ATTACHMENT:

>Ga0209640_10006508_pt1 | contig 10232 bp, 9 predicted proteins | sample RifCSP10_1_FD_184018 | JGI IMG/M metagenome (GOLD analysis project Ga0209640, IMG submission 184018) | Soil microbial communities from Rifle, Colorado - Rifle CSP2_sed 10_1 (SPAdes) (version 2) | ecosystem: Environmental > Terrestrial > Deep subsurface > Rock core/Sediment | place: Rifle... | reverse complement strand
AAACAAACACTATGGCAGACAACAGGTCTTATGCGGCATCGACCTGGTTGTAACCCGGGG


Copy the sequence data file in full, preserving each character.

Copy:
>Ga0209640_10006508_pt1 | contig 10232 bp, 9 predicted proteins | sample RifCSP10_1_FD_184018 | JGI IMG/M metagenome (GOLD analysis project Ga0209640, IMG submission 184018) | Soil microbial communities from Rifle, Colorado - Rifle CSP2_sed 10_1 (SPAdes) (version 2) | ecosystem: Environmental > Terrestrial > Deep subsurface > Rock core/Sediment | place: Rifle... | reverse complement strand
AAACAAACACTATGGCAGACAACAGGTCTTATGCGGCATCGACCTGGTTGTAACCCGGGG